Re: Fair price for TD04-18 turbocharger - Saab 9000 Bulletin Board - Saabnet.com
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Saab performance goals VS money spent. In looking over the different comments, I perceive the question but the answers do not appear to cover all of the costs. If it is an Aero/Anniversary model then you will have the Mitsubishi turbo which has the larger (more better) #6 exhaust housing. If this is the case, going to an 18T or 19T wheel on the cold side of the turbo could be a cost effective upgrade. Larger wheels require the cold side alloy housing to be machined out to precisely match the larger 18T wheel. If you are rebuilding your turbo "stock" this is a cost that can be avoided. It is also less stressful in a DIY rebuild of an existing unit with the original 15T wheel and original turbine. You could go larger than 19 but that generally presents some issues with balance and flow which adds costs to the project which might possibly include, as I understand it, a "clipped" wheel and the installation of a "pipe" into the alloy housing because the machining for a 22 removes so much material. I have seen prices for just the machining of the housing for 18 or 19T between $80 and $100 dollars. Naturally there is the cost of the 18, 19, etc wheel-that cost depends upon the size and "cast" VS "billet".The 19T use to be regarded as the largest go to size. Going beyond a 19T risks durability because of shaft size VS the amount of air you are pushing. Some would argue this point about pushing to a 19T. Balance also becomes more critical. If you have a cost of $350 for a full 18T turbo rebuild, I am assuming they are using your core, that could be a very fair price: That would/should include the cost of the new wheel, the machining of the housing (preferred over replacement-my opinion), the cleaning of the turbine and turbine housing, and the replacement of the bearings, the shaft's oil seals, and the balance of the unit. They might also check the waste gate function plus repaint it. That is about what I paid to have my original turbo rebuilt (no upgrade to larger wheel) years ago. A Pro rebuild gives the best performance most peace of mind. Mine returned looking like new.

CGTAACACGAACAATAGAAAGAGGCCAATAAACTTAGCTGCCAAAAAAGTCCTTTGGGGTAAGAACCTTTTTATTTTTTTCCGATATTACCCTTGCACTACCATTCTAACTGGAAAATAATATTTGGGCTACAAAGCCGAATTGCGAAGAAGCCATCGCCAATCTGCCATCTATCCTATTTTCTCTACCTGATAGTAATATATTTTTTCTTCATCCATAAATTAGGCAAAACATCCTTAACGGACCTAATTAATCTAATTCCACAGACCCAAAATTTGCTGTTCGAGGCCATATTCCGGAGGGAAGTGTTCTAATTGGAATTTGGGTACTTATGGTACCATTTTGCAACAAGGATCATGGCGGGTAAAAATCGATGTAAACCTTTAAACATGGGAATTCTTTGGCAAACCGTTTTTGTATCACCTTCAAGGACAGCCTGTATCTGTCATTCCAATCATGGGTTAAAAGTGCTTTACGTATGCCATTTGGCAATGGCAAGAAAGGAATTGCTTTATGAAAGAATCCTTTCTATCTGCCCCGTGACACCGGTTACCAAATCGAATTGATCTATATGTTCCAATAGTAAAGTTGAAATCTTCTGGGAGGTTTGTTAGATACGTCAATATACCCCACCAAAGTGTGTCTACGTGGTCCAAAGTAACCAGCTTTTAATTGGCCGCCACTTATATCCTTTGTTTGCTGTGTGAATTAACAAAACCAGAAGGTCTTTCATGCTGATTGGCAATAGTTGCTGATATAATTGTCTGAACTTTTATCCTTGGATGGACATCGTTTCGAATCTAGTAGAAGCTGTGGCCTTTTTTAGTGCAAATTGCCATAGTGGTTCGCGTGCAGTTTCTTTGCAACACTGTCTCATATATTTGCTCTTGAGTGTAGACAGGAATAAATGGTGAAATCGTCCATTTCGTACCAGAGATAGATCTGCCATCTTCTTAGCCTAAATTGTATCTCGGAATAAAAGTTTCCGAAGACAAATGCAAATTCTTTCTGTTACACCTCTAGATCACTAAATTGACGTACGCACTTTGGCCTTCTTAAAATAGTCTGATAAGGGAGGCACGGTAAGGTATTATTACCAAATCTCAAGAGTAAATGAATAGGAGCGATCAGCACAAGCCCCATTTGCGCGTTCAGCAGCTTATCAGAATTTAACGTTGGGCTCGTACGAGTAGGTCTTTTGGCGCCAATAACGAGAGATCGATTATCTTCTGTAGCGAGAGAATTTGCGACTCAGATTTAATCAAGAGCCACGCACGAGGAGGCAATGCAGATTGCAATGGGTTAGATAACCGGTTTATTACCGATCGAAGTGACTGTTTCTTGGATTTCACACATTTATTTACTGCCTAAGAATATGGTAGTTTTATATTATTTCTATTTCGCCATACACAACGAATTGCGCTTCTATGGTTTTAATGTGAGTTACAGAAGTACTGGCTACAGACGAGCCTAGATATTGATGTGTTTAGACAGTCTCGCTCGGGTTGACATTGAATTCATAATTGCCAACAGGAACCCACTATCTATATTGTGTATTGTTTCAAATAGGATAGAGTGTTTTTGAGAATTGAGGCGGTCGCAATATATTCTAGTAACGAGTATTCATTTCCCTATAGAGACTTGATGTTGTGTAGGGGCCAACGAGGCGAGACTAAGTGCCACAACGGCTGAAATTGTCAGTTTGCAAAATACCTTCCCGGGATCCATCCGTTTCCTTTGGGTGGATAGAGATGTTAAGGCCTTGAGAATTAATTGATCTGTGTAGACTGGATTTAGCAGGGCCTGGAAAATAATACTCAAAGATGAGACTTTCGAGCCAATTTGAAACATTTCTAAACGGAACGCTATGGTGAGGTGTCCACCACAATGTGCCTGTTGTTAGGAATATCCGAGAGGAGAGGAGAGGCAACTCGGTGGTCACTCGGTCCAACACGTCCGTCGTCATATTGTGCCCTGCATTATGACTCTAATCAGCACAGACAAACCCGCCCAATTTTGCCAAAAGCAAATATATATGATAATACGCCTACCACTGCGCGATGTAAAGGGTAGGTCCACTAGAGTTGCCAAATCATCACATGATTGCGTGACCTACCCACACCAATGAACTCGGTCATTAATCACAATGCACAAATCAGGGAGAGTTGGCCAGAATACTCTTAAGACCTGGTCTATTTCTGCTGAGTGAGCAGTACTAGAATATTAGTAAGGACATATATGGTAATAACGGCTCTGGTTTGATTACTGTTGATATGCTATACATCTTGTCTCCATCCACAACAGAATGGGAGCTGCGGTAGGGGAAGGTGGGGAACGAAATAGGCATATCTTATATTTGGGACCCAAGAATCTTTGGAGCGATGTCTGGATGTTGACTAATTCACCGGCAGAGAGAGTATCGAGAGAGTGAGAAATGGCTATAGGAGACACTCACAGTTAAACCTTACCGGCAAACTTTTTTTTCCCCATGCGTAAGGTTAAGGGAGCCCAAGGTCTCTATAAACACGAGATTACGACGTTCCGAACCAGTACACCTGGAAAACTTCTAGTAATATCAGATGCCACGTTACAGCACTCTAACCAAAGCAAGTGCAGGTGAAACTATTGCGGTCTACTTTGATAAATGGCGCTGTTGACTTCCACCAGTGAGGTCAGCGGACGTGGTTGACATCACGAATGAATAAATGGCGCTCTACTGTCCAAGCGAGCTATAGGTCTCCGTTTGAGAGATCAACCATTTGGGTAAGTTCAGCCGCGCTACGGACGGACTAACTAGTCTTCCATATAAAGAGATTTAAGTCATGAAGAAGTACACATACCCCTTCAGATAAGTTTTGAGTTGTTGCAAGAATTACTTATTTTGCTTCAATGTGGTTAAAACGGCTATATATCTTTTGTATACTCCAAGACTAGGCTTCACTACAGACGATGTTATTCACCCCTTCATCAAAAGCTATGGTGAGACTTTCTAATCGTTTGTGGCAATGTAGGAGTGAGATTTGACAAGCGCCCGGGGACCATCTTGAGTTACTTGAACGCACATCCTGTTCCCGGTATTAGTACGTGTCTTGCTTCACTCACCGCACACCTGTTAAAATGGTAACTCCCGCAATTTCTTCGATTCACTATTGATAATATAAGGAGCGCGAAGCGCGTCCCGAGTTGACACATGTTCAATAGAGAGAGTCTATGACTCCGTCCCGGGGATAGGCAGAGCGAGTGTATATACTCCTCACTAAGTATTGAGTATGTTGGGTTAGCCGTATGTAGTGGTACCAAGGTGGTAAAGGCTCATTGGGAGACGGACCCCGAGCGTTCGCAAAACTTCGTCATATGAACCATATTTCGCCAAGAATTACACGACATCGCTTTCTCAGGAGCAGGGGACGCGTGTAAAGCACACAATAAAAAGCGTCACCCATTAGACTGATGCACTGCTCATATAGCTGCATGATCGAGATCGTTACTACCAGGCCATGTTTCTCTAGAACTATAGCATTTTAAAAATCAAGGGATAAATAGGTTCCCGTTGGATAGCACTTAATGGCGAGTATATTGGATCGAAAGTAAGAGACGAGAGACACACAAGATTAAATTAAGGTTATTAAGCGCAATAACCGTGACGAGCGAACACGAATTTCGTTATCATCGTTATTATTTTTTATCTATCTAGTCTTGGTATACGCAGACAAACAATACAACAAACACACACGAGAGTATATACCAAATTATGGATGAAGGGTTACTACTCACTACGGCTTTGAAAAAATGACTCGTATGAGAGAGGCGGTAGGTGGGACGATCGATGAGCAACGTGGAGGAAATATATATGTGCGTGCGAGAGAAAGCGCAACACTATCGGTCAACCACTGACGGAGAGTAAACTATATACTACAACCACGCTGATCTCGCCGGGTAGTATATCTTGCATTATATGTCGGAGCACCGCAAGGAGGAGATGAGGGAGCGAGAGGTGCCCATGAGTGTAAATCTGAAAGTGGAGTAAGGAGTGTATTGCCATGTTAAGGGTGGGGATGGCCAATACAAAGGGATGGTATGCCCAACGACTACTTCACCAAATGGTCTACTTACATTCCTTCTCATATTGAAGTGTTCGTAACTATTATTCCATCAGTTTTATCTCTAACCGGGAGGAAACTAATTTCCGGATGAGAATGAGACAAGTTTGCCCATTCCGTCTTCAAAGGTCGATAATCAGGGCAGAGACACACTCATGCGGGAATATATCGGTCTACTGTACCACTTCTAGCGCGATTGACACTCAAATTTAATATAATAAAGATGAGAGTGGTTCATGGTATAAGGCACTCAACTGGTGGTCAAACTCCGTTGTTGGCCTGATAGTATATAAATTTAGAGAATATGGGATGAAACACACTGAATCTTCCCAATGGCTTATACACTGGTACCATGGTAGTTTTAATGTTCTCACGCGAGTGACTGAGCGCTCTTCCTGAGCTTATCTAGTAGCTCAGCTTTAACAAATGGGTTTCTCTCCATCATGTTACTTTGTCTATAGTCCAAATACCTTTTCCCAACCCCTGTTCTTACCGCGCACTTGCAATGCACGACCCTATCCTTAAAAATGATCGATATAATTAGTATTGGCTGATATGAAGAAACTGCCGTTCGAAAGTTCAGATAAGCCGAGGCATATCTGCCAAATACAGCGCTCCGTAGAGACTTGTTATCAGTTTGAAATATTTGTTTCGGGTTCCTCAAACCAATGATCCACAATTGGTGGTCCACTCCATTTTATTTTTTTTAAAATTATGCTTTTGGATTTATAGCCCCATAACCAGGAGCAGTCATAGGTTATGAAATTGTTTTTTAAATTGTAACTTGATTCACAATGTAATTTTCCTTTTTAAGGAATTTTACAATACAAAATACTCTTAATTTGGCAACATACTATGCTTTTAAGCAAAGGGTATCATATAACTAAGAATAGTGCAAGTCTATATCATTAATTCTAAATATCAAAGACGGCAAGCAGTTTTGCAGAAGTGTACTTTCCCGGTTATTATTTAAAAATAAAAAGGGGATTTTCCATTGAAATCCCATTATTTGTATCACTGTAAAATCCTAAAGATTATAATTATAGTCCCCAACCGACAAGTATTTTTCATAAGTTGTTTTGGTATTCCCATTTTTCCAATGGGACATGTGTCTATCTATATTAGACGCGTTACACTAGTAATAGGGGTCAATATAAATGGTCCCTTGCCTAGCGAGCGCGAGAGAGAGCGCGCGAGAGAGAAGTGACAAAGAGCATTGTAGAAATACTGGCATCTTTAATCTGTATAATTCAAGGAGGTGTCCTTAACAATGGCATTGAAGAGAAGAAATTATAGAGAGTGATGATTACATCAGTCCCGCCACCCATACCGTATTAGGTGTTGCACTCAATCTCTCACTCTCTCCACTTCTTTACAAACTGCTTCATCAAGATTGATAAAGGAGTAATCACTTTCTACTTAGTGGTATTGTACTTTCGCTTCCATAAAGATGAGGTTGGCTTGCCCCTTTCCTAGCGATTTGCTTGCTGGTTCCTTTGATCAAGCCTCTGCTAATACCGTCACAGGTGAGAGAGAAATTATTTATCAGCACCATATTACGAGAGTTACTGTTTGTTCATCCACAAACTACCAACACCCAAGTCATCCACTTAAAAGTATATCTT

Since cost is the subject I will expand slightly on some other expenses you will encounter which others have touched upon. Going to an 18T or 19T wheel on the turbo effectively increases the amount of air moved for a given pressure within the existing software parameters...if you are using "stock" software and hardware then you will achieve slightly elevated stock power. This fact is why many Saabnet posters are requesting a performance "goal". If the turbocharger requires a rebuild and more performance is desired then going to an 18T or 19T makes perfect sense if the additional hardware and software/tune will be purchased at some future date in say one to three years. However, if you are not looking for the associated costs of a larger exhaust system, larger injectors, tune, and intercooler then getting an 18T nets you almost nothing except more lag.
Conversely, one can buy a rebuild "kit" for around $75 to $120 dollars plus a machined housing for about $100 plus the wheel (cost depends on what you get) and do the re-build yourself. There are kits which allow this to be accomplished on turbos that do not have any damaged parts or bent shafts. This is a somewhat risky proposition and requires a good deal of knowledge to set the turbo up correctly so that balance is maintained within a reasonable window. The oil shaft seals can be a bitch! I have successfully rebuilt my 9000 Aero turbo (no upgraded wheel) using a kit. That turbo has covered 150K miles. Based upon that success I would submit that it is possible. If anyone is interested in the low cost, not as safe as a professional approach, but possibly more satisfying to the ego and pocketbook, I can expand on that subject. After all, our cars are getting old. I am guilty of taking a shortcut or twelve to reduce costs.
->Posting last edited on Fri, 21 Sep 2018 06:13:56.
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